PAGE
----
Background: Grip strength is a noninvasive method of risk stratification; however, the association between changes in strength and mortality is unknown. The purposes of this study were to examine the association between grip strength and mortality among older Mexican Americans and to determine the ability of changes in strength to predict mortality.
Methods: Longitudinal data were included from 3,050 participants in the Hispanic Established Population for the Epidemiological Study of the Elderly. Strength was assessed using a hand-held dynamometer and normalized to body mass. Conditional inference tree analyses were used to identify sex- and age-specific weakness thresholds, and the Kaplan-Meier estimator was used to determine survival estimates across various strata. We also evaluated survival with traditional Cox proportional hazard regression for baseline strength, as well as with joint modeling of survival and longitudinal strength change trajectories.
Results: Survival estimates were lower among women who were weak at baseline for only 65- to 74-year-olds (11.93 vs 16.69 years). Survival estimates were also lower among men who were weak at baseline for only ≥75-year-olds (5.80 vs 7.39 years). Lower strength at baseline (per 0.1 decrement) was significantly associated with mortality (hazard ratio [HR]: 1.10; 95% confidence interval [CI]: 1.01-1.19) for women only. There was a strong independent, longitudinal association between strength decline and early mortality, such that each 0.10 decrease in strength, within participants over time, resulted in a HR of 1.12 (95% CI: 1.00-1.25) for women and a HR of 1.15 (95% CI: 1.04-1.28) for men.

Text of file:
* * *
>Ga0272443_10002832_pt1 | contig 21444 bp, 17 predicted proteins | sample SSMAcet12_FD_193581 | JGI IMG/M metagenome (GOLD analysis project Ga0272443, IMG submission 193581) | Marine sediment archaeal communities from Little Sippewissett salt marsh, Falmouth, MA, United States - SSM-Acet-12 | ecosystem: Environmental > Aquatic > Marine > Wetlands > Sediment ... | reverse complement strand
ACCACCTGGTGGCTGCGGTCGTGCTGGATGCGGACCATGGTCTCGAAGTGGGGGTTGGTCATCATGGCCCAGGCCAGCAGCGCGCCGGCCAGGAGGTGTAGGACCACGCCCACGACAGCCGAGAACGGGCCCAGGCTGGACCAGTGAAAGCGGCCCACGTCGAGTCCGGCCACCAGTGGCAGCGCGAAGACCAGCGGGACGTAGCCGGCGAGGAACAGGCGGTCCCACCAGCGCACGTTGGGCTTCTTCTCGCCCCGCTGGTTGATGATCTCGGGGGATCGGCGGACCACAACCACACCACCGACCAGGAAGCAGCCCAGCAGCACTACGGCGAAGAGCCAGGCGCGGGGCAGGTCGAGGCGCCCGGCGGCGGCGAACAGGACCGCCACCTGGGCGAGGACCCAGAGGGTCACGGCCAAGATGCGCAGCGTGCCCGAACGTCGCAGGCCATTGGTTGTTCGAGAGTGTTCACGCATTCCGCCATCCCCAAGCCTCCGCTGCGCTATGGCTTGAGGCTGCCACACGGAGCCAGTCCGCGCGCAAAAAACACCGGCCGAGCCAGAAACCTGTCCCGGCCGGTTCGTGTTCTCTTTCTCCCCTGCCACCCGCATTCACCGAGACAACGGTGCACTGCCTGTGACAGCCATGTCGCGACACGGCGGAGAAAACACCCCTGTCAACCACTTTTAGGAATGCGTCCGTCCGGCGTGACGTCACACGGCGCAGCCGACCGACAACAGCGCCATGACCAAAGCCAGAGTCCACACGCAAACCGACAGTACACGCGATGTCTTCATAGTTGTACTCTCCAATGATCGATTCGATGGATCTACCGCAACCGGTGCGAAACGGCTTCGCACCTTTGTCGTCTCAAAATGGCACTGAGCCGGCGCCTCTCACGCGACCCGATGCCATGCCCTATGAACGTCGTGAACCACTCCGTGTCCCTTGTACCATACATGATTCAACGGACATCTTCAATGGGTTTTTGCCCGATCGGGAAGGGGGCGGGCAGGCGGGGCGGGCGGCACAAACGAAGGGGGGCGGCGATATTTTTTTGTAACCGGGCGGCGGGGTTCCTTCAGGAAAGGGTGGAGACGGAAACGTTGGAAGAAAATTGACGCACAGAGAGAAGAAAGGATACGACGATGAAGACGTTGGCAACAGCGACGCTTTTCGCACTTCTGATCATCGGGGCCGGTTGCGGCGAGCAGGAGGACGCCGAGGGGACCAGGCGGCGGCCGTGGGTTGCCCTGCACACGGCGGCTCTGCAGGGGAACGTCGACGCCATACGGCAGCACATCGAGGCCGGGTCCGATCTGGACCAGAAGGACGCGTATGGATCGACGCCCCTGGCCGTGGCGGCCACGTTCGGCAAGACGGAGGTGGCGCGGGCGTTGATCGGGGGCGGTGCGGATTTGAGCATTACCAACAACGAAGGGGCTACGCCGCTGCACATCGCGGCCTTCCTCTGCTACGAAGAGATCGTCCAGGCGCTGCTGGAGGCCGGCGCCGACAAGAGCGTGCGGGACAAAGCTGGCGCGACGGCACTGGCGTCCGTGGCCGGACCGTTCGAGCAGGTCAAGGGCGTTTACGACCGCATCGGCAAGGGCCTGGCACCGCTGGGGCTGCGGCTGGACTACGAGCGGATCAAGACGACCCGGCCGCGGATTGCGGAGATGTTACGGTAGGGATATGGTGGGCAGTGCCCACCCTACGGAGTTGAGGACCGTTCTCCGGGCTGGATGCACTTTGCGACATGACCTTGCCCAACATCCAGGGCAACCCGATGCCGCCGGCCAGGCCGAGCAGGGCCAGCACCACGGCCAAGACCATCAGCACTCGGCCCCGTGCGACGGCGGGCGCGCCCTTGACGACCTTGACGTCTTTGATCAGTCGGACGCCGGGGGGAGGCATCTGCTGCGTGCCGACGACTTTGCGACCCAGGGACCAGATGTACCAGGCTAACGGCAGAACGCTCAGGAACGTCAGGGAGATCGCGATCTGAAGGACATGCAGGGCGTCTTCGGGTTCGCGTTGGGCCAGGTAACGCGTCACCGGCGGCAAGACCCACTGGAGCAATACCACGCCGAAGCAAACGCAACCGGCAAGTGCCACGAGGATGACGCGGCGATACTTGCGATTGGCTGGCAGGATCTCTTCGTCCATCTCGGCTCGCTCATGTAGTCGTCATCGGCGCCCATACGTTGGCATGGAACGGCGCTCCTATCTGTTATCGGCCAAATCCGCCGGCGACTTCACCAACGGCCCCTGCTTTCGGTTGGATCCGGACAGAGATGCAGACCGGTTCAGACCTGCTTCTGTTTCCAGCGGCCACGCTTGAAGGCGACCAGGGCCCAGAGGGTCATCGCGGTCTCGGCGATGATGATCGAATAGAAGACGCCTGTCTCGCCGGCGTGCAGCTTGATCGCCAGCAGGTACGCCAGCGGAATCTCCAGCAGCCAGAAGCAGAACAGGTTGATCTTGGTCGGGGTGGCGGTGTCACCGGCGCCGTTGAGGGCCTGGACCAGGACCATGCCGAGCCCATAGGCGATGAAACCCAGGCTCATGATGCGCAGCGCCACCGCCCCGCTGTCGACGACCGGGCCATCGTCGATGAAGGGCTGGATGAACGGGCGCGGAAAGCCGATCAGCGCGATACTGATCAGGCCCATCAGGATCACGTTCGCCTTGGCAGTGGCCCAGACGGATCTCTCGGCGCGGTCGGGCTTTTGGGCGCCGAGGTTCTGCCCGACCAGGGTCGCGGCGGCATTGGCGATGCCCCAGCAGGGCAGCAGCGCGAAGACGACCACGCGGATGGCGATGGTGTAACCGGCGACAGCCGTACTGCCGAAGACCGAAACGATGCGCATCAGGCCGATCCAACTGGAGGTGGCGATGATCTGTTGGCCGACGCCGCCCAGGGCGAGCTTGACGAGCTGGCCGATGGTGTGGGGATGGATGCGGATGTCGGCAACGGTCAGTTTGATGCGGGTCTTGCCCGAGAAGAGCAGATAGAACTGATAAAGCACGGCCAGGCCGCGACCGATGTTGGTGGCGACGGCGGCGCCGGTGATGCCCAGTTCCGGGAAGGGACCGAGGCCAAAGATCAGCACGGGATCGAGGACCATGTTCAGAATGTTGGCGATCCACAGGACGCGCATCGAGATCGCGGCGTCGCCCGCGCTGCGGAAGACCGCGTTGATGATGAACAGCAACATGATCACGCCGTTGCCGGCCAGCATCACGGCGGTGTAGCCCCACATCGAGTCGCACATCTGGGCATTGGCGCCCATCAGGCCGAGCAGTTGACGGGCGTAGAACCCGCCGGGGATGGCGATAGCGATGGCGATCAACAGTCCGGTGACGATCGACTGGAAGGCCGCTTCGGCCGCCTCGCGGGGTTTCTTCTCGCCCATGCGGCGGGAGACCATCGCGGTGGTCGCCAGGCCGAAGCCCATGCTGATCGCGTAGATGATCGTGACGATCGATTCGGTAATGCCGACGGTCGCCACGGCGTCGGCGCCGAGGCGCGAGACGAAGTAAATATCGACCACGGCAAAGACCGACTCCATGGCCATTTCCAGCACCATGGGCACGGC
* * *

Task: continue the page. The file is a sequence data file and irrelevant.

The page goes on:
Conclusions: Longitudinal declines in strength are significantly associated with all-cause mortality in older Mexican Americans.
Keywords: Diabetes; Handgrip; Mexican American; Mortality; Strength.
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